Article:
A new breed of capacity planning tool is emerging that will help IT directors tackle the growing problem of deploying power-hungry blade servers in datacentres.
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The approach, which is being championed by datacentre design consultancy Future Facilities, provides datacentre managers with a tool that can model how datacentre cooling and power systems will cope as new servers are installed.
Available from November, the tool creates a model that includes an inventory of all the equipment in a datacentre, which it uses for thermodynamic modelling to determine how heat and cooling will be affected as new servers are installed.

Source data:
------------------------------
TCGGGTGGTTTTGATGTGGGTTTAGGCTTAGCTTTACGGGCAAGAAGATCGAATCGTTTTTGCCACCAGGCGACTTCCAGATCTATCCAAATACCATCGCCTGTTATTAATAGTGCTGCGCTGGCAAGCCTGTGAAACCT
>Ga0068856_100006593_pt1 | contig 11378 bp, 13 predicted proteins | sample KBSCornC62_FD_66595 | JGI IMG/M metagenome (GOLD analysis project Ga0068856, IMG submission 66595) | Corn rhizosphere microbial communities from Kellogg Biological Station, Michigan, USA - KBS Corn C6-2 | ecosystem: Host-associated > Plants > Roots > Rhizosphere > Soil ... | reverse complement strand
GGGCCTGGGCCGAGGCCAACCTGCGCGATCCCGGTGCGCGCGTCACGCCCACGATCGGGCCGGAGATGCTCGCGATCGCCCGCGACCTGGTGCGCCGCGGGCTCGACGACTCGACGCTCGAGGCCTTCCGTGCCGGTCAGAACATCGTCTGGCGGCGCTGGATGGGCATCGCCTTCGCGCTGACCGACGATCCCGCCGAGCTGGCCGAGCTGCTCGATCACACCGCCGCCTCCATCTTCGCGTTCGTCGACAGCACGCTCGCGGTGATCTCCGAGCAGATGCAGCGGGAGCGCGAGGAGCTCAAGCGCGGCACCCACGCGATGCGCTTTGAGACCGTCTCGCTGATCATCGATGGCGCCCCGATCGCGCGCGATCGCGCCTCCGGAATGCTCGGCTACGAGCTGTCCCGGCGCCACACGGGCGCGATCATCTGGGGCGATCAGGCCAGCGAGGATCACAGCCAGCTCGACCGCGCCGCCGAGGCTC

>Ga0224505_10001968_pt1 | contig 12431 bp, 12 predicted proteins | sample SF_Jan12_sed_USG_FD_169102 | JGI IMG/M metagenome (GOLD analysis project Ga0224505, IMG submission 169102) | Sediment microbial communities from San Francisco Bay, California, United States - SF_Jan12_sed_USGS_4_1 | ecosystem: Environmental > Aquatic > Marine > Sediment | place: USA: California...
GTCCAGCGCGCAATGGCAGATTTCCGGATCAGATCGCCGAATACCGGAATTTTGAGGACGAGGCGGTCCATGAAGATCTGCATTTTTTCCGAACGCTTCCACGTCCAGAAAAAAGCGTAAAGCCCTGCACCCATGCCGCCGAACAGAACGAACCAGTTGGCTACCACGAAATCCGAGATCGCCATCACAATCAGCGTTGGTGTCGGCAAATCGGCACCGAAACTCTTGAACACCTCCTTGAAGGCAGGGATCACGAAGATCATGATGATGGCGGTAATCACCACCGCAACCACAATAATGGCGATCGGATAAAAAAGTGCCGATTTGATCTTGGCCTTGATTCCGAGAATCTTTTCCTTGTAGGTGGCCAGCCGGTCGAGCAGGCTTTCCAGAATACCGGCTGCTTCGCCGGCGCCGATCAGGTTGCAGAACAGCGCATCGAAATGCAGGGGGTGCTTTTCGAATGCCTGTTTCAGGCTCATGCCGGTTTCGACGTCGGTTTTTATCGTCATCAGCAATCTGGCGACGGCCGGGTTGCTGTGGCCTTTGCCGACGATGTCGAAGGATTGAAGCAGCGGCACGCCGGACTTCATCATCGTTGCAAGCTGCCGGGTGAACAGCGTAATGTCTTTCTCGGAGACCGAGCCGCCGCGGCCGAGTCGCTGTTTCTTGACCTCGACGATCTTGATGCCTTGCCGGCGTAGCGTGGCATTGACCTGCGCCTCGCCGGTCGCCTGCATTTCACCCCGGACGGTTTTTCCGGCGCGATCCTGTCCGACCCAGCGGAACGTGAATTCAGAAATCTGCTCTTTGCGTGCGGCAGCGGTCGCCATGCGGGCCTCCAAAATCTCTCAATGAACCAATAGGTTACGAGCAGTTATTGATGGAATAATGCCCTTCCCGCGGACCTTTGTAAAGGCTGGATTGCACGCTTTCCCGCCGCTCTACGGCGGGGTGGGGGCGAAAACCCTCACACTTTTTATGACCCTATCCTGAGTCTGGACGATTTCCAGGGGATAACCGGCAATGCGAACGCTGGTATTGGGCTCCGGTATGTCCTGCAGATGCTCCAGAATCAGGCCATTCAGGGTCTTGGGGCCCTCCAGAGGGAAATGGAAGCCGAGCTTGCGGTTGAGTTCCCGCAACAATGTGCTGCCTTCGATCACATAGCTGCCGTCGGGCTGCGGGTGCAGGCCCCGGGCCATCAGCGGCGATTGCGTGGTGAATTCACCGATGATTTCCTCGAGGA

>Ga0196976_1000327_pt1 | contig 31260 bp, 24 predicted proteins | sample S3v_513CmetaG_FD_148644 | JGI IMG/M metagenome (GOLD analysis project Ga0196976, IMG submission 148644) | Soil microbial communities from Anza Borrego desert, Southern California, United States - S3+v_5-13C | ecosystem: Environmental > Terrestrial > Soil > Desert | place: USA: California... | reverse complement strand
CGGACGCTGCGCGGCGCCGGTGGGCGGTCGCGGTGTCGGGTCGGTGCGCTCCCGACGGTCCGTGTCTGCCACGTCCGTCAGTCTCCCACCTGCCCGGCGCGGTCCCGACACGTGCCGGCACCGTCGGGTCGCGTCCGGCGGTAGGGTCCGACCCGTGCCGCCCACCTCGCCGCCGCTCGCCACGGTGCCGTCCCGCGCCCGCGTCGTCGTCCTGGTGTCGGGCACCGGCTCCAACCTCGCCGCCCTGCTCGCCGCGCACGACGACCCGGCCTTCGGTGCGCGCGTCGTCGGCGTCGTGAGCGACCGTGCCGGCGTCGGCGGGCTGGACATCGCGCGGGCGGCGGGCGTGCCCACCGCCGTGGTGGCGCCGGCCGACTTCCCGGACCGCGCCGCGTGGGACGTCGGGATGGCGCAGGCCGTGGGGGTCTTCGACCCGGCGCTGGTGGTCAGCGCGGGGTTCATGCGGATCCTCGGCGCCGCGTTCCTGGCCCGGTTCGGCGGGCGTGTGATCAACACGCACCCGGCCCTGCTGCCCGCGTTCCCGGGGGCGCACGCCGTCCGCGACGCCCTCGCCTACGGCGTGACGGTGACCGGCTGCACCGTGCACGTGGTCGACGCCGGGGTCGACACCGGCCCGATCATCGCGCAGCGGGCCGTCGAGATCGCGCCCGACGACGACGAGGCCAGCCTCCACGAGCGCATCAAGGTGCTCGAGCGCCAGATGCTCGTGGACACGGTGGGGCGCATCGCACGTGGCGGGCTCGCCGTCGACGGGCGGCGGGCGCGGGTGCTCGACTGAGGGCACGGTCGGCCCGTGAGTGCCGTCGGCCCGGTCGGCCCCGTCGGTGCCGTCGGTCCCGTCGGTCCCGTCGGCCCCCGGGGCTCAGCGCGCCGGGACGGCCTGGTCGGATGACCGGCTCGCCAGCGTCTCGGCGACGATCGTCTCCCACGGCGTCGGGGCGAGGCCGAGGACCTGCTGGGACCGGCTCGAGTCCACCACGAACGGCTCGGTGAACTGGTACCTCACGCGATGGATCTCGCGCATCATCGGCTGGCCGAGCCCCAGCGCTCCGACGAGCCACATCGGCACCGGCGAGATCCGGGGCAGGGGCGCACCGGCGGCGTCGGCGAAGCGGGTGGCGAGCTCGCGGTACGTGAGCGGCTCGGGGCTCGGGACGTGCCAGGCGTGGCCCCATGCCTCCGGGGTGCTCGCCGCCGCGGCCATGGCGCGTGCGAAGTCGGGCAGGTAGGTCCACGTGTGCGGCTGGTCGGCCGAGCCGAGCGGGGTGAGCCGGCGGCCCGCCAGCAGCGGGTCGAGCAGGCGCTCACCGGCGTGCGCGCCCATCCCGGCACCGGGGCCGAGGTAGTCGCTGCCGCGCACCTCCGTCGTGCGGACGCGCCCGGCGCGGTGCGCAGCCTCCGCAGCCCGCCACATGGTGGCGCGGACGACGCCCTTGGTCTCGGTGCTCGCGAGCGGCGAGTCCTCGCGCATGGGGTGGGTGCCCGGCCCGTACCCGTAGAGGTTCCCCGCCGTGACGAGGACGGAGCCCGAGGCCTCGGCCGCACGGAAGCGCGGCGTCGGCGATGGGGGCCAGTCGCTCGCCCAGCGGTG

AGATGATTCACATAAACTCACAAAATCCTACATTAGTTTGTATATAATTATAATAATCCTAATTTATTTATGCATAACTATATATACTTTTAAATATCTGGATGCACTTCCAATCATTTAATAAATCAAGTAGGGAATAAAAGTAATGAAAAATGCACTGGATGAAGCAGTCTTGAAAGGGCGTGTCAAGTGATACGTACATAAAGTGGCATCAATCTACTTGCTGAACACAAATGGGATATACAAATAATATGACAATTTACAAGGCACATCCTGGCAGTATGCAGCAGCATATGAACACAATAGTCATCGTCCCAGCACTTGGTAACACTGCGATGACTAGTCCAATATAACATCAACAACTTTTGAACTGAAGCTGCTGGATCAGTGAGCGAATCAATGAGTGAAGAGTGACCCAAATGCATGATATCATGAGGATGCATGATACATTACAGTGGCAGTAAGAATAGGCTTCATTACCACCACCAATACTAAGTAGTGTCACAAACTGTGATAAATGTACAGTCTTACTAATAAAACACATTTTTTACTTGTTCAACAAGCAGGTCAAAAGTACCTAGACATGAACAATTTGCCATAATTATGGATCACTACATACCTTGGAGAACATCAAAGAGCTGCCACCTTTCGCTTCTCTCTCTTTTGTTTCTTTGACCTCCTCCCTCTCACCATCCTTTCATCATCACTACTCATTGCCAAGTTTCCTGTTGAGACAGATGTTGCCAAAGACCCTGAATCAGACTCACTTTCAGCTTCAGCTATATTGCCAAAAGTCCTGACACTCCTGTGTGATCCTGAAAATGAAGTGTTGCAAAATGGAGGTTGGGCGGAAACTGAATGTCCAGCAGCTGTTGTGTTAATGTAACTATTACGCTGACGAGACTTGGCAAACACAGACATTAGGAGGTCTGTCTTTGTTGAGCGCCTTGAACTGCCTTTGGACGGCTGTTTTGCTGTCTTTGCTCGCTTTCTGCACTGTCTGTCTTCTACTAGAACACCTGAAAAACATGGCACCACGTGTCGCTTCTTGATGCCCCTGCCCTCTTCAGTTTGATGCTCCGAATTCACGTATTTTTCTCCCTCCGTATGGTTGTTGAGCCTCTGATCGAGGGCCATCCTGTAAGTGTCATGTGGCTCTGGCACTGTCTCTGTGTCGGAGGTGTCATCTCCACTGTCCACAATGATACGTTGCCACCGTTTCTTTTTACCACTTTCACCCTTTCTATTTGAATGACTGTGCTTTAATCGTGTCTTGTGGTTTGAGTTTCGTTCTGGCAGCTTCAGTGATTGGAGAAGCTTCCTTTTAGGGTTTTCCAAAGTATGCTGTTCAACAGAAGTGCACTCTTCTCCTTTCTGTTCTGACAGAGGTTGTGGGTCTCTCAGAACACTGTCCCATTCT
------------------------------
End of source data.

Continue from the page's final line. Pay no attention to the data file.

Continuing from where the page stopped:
Mark Seymour, director at Future Facilities, said, "We are building up a database which contains information about 100 servers at present." It holds information such as physical size of boxes, the location of inlet and outlet ducts, heat dissipation characteristics, the IP address of the server and any other identifiers.
The tool produces a model of the datacentre which can be checked against the datacentre when it is up and running. Ideally, users should make regular checks and import datacentre inventory into the tool to ensure that the model is an accurate reflection of the live datacentre, Semour said.
Another company specialising in this area is Aperture. Its Vista product tracks space, power, cooling, network and storage metrics which can be used with capacity planning in the decision making process.Read article on datacentre resilience